The Flat Tax: Good Idea?

By
Caleb Frigo
on
May 2, 2021
Category:
Economic Policy

Since the release of President Trump’s alleged tax returns where the New York Times claimed he paid $750 in federal income tax there has been a lot of talk about how the rich get around paying taxes with legal deductions. America and other countries like Canada have a progressive income tax. In a progressive income tax system rates climb as you make more money. Alternatively, in a system with a flat tax, everyone pays the same percentage of their income in taxes (which is normally lower). The main drawbacks of the progressive system are the high cost of compliance and a disincentive for those who want to make more money.

Tax day is a date that many dread as the U.S tax code is a heavily complicated document and the average American will take 13 hours to complete and file their returns. Since the signing of the Tax Cuts and Jobs Act (TCJA), Forbes found that the U.S tax code has become over 75,000 pages long. The tax code is littered with complicated rules, loopholes and deductions that slow many taxpayers down and only really benefit the rich who can hire expensive lawyers to understand the jumble. Eliminating this with a flat tax and cutting deductions and complicated loopholes would allow for faster fillings, a better understanding for taxpayers and could lead to the defunding and or elimination of the Internal Revenue Agency’s (IRS) 11.8 billion-dollar budget.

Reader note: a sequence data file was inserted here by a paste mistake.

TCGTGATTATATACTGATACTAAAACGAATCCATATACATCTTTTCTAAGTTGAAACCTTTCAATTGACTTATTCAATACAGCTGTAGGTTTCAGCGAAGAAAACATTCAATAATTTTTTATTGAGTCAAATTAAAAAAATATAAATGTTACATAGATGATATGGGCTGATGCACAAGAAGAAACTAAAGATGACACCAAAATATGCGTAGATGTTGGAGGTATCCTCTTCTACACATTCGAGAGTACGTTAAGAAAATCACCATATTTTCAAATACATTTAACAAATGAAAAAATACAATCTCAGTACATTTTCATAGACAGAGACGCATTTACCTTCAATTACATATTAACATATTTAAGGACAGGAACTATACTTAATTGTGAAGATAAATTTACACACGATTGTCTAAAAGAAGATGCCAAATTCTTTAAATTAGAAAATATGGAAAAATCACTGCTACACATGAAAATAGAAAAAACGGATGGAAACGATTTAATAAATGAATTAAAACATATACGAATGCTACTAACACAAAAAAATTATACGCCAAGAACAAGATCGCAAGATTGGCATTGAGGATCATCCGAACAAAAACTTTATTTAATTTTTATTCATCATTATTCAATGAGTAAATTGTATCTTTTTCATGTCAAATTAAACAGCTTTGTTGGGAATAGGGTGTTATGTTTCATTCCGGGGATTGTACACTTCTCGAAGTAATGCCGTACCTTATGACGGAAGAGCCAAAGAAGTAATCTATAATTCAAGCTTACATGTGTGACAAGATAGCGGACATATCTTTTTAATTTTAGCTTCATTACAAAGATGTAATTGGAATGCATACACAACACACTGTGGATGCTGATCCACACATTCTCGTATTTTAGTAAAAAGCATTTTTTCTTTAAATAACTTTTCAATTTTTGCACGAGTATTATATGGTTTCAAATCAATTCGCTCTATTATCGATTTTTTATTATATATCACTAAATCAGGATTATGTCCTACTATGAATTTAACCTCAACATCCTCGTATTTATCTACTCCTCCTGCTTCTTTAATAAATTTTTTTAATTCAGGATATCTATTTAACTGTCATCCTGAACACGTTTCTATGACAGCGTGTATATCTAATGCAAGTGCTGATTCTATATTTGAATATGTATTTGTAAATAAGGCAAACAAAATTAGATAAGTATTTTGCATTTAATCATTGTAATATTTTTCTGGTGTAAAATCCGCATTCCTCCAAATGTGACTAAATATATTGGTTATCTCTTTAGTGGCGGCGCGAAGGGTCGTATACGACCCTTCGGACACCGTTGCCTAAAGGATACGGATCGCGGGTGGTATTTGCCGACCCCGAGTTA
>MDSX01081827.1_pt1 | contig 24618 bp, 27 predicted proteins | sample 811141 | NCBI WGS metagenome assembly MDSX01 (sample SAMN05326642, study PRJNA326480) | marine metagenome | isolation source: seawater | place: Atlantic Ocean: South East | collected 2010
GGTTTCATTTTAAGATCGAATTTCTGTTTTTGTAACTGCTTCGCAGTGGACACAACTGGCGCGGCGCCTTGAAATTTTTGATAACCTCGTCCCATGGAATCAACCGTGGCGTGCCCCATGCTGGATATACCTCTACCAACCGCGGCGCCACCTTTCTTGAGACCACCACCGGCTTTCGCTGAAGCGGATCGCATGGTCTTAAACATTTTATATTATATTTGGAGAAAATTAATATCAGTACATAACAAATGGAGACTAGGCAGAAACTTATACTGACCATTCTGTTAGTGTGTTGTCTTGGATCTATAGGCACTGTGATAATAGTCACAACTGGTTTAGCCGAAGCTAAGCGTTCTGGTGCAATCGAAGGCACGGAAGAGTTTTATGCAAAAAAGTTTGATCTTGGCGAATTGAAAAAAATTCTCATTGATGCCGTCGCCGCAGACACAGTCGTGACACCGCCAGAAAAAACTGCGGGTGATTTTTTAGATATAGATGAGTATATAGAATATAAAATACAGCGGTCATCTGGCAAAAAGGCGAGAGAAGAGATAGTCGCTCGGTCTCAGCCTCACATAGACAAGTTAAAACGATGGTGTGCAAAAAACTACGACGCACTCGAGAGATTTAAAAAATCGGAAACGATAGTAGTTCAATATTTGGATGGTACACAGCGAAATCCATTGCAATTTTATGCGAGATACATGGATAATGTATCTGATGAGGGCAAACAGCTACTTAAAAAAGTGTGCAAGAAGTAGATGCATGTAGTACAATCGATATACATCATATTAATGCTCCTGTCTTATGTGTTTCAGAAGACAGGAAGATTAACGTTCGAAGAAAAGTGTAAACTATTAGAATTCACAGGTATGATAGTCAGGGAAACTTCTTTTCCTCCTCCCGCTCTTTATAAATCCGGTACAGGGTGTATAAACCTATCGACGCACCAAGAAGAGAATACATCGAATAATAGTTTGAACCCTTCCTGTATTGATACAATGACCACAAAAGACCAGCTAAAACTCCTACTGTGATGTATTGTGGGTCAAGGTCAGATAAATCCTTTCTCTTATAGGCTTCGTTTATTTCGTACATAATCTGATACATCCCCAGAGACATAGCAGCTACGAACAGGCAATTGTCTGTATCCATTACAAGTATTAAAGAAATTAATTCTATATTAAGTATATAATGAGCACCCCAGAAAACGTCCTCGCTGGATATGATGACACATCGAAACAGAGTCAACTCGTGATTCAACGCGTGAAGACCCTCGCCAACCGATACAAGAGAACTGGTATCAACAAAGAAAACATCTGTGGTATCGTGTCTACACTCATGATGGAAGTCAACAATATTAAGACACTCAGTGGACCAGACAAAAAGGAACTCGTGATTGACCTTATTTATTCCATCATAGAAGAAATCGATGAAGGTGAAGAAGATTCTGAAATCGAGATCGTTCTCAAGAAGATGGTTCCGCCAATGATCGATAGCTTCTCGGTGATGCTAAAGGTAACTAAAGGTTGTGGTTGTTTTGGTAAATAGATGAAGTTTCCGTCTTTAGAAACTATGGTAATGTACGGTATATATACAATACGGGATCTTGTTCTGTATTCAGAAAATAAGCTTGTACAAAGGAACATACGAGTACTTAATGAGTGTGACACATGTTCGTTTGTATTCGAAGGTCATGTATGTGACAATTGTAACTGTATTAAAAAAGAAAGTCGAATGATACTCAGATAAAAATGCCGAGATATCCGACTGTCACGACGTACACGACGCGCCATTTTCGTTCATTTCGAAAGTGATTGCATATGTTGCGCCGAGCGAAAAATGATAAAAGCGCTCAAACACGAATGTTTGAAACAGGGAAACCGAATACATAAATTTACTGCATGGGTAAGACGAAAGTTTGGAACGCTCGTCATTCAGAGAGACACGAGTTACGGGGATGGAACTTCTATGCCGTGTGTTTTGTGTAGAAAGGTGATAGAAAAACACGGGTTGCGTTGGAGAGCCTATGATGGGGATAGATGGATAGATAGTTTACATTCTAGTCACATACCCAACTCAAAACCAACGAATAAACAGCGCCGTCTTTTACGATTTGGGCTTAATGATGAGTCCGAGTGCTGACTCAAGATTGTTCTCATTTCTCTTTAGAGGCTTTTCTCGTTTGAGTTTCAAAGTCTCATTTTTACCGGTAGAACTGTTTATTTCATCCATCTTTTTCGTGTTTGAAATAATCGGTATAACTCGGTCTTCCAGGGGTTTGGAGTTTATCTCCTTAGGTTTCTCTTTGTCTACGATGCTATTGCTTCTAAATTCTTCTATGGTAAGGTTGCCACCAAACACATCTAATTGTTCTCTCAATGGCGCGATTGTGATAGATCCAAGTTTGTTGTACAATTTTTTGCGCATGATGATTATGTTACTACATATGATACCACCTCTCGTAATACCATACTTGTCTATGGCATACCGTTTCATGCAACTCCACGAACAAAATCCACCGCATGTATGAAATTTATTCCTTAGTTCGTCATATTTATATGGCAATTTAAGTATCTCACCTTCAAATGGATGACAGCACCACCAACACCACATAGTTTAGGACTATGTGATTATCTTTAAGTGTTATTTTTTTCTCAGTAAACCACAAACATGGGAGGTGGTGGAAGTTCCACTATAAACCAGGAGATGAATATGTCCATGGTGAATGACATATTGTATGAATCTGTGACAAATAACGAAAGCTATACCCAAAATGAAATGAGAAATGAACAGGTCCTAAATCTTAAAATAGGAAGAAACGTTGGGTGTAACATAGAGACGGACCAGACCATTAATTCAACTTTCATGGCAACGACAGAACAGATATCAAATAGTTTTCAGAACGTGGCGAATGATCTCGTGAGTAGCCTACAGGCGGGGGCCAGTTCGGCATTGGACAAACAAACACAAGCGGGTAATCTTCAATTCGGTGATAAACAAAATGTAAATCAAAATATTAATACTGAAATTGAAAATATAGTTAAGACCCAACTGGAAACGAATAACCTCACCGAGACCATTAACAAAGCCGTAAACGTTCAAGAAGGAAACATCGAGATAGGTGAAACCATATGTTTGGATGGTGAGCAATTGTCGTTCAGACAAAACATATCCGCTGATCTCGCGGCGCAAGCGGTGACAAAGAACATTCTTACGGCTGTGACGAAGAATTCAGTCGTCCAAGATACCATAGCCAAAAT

Many proponents of the progressive tax system say that it’s fairer as the more money you have the more you should pay. However, the assumption in this argument is that if you make more money it is not because you worked harder or made better choices it is because you have somehow exploited the system or your workers through voluntary transactions. To explain the unfairness of the progressive income tax here’s a story. Let’s say there are three brothers, they all have the same IQ, same education, and the same opportunities yet they made different choices. Each one had the same job that paid them $25 an hour. The first brother Bob chose to work 20 hours a week and his wife decided not to work, the second brother Darrel worked 40 hours and his wife worked part-time, and the third brother Harry worked 60 hours a week and his wife worked full time. Bob and Darrel spent all of their money and didn’t save for retirement as they paid into social security. Harry did the opposite he decided to save money every month and invest it into stocks and bonds. At the end of the year, these were the family’s incomes. Bob made $25,000 per year, Darrel 75,000, and Harry $150,000. One day the family’s decided that they wanted to build a pool, and each decided to invest 10,000 dollars into the construction. Harry thought each party would pay equally $10,000 per family. However, the other brothers disagreed. “Why should I pay the same as you, I don’t have that much and you do,” said Bob “that’s because I chose to work more and save my money, why should I be penalized for that?” said Harry”. Darrel chimed in, “our total income is $250k and 30,000 is 12% of that, how about we each pay 12%,” said Darrel (this is a flat tax). I have a better solution said bob “Harry pays $23,450, Darrel pays $6,550 and I will pay nothing”. This here is the progressive income tax based on the U.S tax code and in this case, it doesn’t seem very fair, does it? If you were told as a child that if you want to work harder or make more money than it would be stolen from you by the government, why would you want to work hard. This idea has been confirmed by a Harvard study done by Martin Feldstein where he found that high taxes and taxes, in general, have a large impact on consumer activity and a person’s work patterns. In the story I showcased Harry is the one who will be creating jobs as he is the one with capital to invest in people. An example of this is daycare. Since both parties in Harry’s family are working they will have to hire a Nany and invest in a daycare which creates jobs. Compared to Bob who frankly doesn’t provide anything to the society or the economy and is in fact a burden. Why should people like Harry subsidize the lives and choices of others at the cost of themselves and others?